Now the dilemma. What is the cinematic biographer to do? He does not want to get involved with Dinesen the poseur, the pseudo-aristocrat—but neither, if he is making a big, middlebrow movie, can he dwell too long with Dinesen the tragicomic fabulist. There is a third alternative which I have thus far ignored, which might seem the obvious solution. However, I think I would reject out of hand the proposal that our biographer focus on the "historical" Isak Dinesen. The facts of the case are elusive enough even to determined pursuers like Hannah Arendt (see her Men in Dark Times for a shrewd but finally puzzled essay on Dinesen's extraordinary life in Africa and after: Arendt points out, for example, that Dinesen's relatives in Denmark supported for many years the folly of her Kenyan coffee farm—then leaves us to puzzle over how we should understand such a subsidy.)
This appears to take care of all the options; fortunately it turns out that there is one other. Working from hints in the book Out of Africa and from biographical material that has appeared since Dinesen's death, Sydney Pollack neither perpetuates an infatuation with celebrity, nor tries to make Dinesen into one of her own characters, nor becomes too obsessed with chasing history. Out of Africa has the magic of a guess: that is, of an hypothesis that is quite intent on remaining hypothetical.
In its bare outlines, the story told by the film goes like this: young Karen Dinesen marries Baron Blixen, the twin brother of a man with whom she has had a disastrous affair; they go to Kenya a few years before World War I; they run a coffee plantation but the plantation is too high for the coffee to grow well and Karen does all the work while her husband philanders or (come the war) fights; Karen contracts syphilis from Baron Blixen and goes back to Europe to be treated; on her return she has her affair with Finch-Hatton; after an idyllic period, the plantation finally fails; Finch-Hatton dies when his beloved plane crashes; Karen arranges for the local tribe (the Kikuyu) to remain on their land; Karen leaves Africa forever; returning to Europe, she becomes Isak Dinesen the author.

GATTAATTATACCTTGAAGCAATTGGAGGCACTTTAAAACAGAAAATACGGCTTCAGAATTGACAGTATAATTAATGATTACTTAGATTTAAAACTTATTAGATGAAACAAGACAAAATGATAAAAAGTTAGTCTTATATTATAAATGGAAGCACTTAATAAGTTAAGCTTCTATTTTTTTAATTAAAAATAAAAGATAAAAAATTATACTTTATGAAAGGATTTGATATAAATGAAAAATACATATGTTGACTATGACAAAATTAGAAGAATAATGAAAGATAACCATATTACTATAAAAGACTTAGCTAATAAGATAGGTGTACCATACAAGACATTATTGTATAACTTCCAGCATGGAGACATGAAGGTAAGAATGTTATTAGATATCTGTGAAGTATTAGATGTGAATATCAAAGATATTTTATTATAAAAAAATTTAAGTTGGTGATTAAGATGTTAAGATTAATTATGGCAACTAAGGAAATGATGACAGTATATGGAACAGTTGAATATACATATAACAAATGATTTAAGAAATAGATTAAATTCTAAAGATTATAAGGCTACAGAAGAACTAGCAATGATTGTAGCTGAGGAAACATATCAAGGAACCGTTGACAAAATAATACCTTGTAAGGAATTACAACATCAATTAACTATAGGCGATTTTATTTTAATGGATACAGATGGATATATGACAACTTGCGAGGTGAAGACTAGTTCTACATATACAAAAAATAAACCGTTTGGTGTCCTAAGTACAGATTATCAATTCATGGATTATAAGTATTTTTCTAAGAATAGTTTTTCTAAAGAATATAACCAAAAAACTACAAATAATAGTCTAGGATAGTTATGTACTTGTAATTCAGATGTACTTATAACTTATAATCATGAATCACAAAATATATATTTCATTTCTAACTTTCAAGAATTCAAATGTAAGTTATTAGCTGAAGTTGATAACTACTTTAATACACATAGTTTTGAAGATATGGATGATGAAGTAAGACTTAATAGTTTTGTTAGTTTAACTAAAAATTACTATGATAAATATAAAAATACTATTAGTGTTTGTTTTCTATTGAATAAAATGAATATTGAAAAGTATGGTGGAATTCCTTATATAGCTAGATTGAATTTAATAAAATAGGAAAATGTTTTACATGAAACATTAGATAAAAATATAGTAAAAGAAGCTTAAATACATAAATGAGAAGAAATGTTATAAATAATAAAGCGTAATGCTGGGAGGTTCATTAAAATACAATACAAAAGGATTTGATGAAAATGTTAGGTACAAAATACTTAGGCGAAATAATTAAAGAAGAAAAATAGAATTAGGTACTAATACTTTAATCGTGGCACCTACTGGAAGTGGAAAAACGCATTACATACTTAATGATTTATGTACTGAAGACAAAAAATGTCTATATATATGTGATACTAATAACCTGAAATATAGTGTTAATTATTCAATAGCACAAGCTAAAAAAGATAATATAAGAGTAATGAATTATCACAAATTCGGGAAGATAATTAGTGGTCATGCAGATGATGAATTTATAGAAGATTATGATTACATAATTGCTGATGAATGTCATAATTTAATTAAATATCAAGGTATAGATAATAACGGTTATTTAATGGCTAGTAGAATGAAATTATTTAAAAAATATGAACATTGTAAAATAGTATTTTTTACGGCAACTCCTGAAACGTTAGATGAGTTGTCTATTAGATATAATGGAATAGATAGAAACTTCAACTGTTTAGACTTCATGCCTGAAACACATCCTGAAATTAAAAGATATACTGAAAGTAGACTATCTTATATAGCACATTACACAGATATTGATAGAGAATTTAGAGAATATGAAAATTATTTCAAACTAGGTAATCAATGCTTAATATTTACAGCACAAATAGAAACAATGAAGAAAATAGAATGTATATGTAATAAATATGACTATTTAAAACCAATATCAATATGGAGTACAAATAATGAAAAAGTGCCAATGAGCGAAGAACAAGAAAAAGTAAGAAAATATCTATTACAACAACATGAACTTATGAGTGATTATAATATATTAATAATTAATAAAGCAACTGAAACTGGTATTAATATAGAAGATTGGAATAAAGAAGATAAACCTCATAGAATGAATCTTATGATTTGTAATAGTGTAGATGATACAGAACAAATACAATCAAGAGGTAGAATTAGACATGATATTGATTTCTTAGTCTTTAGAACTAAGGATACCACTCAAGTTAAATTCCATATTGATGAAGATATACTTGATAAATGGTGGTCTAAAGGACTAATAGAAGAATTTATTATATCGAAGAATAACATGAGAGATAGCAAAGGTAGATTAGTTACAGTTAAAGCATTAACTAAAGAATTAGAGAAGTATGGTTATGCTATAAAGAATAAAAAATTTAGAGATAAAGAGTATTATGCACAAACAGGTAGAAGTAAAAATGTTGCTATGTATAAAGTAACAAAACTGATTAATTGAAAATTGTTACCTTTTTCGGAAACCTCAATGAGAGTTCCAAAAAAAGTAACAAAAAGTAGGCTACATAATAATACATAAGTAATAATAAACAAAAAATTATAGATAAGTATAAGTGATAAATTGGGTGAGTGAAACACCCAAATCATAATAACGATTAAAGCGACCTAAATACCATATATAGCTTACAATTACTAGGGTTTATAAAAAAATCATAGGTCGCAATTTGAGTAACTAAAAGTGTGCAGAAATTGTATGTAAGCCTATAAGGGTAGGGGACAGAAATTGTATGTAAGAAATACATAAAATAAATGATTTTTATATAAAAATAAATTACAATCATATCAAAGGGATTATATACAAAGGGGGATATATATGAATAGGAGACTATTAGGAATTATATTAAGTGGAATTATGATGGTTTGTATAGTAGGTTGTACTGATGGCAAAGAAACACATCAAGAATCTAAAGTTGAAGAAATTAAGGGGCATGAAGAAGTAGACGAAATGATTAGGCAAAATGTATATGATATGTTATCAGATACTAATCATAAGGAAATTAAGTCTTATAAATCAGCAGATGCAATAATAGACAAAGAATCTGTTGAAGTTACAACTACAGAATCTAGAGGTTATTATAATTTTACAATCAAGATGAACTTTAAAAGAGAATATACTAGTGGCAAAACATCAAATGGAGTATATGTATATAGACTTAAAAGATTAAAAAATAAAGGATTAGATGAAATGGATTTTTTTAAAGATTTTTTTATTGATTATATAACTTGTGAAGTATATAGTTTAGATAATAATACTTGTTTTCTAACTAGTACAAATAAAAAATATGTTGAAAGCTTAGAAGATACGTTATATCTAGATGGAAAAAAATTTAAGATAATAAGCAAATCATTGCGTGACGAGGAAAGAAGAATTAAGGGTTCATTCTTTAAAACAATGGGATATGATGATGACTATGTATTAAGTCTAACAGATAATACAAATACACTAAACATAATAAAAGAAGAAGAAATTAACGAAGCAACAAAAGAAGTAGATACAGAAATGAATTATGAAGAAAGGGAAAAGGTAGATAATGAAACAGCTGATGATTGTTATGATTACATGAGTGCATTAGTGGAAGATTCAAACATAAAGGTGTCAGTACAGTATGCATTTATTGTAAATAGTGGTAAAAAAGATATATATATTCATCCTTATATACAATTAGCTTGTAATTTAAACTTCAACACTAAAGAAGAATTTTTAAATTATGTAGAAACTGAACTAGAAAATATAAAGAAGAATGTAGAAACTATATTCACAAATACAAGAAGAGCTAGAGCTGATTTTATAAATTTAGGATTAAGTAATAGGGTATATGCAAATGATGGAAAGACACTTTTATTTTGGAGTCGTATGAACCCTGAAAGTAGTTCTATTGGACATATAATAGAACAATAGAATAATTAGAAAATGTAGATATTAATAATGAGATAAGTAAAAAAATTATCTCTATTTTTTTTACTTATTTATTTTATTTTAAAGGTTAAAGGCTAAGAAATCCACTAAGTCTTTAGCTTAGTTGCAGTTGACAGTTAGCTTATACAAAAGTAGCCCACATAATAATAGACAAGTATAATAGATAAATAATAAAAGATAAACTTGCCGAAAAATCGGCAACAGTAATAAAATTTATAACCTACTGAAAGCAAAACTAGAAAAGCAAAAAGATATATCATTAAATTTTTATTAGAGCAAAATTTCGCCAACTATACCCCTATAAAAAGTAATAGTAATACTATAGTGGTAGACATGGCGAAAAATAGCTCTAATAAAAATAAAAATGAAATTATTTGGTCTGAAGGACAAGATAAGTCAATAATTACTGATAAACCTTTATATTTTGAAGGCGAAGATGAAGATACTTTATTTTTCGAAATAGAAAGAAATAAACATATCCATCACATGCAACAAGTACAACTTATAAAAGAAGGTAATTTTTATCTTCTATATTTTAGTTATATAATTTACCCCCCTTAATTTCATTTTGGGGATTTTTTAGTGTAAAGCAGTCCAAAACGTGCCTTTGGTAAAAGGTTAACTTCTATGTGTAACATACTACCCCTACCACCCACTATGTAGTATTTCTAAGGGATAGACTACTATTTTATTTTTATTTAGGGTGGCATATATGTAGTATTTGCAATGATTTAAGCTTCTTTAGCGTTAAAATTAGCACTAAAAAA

This plot, if it is one, is not replete with elegant structural devices. There is one small effort at framing the story: when Karen first comes to Kenya, she wanders into a male-only bar at a British club and is expelled; when she leaves, she is invited into the club for a drink. For the most part, however, events tend to wander. Characters are introduced with fanfares, then fail to be developed or used. Events are (apparently) foreshadowed, then never come to pass. I have seldom seen a film so full of minor deadends. Nothing could be further from the cruel and seductive recursiveness of Dinesen's own stories within stories.
At one point, Karen entertains Finch-Hatton and his friend Berkeley Cole with a long, Scheherezade-style tale built up from random bits suggested by her auditors. We hear the very beginning of the tale and the last sentence. The filmmakers do not even pretend to imagine what came between. Their own narrative ambitions are drastically different from Karen's, a fact which is signaled here and throughout.
If there is a structural center to the movie Out of Africa it would have to be Karen Blixen's affair with Denys Finch-Hatton. Pollack and his associates devote more attention to this episode than to any other. Their treatment of it is curious and affecting. In the book we are left to infer that an affair is going on; a major Hollywood film has no such choice.
Pollack takes a chance by casting Meryl Streep as Karen Blixen against Robert Redford as Denys Finch-Hatton. We know what is going to happen. Streep will do a pretty good Danish accent. She will be generally convincing as an early-twentieth-century European. Redford will be Redford. There are reviewer's jokes about Robert Redford's limited acting powers going back to the very beginning of his career. Gene Siskel, among others, has kept the tradition up: he recently announced that Redford's presence spoiled Out of Africa.
However, Siskel should consider the options. Suppose that Streep was cast against the perfect British upper-class twit: Jeremy Irons, let us say. Out of Africa then becomes one more exercise in the silliest variety of Anglophilia. Is Siskel willing to face the horrible prospect of Jeremy Irons in Kenya, keeping a stiff upper lip? And accompanied by a faithful native companion? And courting Meryl Streep? And taking her on lion hunts? Surely these questions answer themselves. We can get enough of the British Empire by watching PBS.
Moreover, Redford doesn't need to do much. There is a kind of eerie magnificence in his not even trying for a British accent. He just stands there, smiles, exhibits his well-preserved or perhaps well-reconstructed visage. He is an icon. He glows a little, an inexplicable freak in this historical-cultural context. And the movie is thus able to take brilliant advantage of him.